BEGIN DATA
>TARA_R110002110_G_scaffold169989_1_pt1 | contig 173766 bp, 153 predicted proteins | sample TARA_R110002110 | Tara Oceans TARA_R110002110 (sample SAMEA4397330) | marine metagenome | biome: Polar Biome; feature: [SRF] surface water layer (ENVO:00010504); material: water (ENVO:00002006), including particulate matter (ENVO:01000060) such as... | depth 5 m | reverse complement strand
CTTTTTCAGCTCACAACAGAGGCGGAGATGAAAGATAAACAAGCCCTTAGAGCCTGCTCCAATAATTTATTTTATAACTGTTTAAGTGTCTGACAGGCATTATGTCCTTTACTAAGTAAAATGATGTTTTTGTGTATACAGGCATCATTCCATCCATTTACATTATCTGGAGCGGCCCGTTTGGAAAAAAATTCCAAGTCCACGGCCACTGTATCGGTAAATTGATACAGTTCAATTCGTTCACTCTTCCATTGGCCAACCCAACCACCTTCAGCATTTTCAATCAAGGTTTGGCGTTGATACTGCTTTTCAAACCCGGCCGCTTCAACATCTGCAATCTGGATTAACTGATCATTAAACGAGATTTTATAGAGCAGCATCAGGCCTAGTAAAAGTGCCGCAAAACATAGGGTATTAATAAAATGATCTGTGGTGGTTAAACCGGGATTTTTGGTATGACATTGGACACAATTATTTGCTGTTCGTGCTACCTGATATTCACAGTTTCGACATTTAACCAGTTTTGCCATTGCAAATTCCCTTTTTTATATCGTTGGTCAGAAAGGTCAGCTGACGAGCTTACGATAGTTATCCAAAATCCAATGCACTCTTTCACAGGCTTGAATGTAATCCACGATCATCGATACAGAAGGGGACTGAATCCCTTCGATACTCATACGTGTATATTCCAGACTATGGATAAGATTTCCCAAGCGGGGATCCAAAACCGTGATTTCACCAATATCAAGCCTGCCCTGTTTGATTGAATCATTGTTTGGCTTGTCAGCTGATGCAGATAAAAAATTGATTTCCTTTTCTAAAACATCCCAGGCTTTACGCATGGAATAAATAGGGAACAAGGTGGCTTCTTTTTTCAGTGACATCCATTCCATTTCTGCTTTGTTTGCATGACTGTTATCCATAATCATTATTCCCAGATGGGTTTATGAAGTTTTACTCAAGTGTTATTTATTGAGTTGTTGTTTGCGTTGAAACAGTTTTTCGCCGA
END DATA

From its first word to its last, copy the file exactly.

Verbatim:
>TARA_R110002110_G_scaffold169989_1_pt1 | contig 173766 bp, 153 predicted proteins | sample TARA_R110002110 | Tara Oceans TARA_R110002110 (sample SAMEA4397330) | marine metagenome | biome: Polar Biome; feature: [SRF] surface water layer (ENVO:00010504); material: water (ENVO:00002006), including particulate matter (ENVO:01000060) such as... | depth 5 m | reverse complement strand
CTTTTTCAGCTCACAACAGAGGCGGAGATGAAAGATAAACAAGCCCTTAGAGCCTGCTCCAATAATTTATTTTATAACTGTTTAAGTGTCTGACAGGCATTATGTCCTTTACTAAGTAAAATGATGTTTTTGTGTATACAGGCATCATTCCATCCATTTACATTATCTGGAGCGGCCCGTTTGGAAAAAAATTCCAAGTCCACGGCCACTGTATCGGTAAATTGATACAGTTCAATTCGTTCACTCTTCCATTGGCCAACCCAACCACCTTCAGCATTTTCAATCAAGGTTTGGCGTTGATACTGCTTTTCAAACCCGGCCGCTTCAACATCTGCAATCTGGATTAACTGATCATTAAACGAGATTTTATAGAGCAGCATCAGGCCTAGTAAAAGTGCCGCAAAACATAGGGTATTAATAAAATGATCTGTGGTGGTTAAACCGGGATTTTTGGTATGACATTGGACACAATTATTTGCTGTTCGTGCTACCTGATATTCACAGTTTCGACATTTAACCAGTTTTGCCATTGCAAATTCCCTTTTTTATATCGTTGGTCAGAAAGGTCAGCTGACGAGCTTACGATAGTTATCCAAAATCCAATGCACTCTTTCACAGGCTTGAATGTAATCCACGATCATCGATACAGAAGGGGACTGAATCCCTTCGATACTCATACGTGTATATTCCAGACTATGGATAAGATTTCCCAAGCGGGGATCCAAAACCGTGATTTCACCAATATCAAGCCTGCCCTGTTTGATTGAATCATTGTTTGGCTTGTCAGCTGATGCAGATAAAAAATTGATTTCCTTTTCTAAAACATCCCAGGCTTTACGCATGGAATAAATAGGGAACAAGGTGGCTTCTTTTTTCAGTGACATCCATTCCATTTCTGCTTTGTTTGCATGACTGTTATCCATAATCATTATTCCCAGATGGGTTTATGAAGTTTTACTCAAGTGTTATTTATTGAGTTGTTGTTTGCGTTGAAACAGTTTTTCGCCGA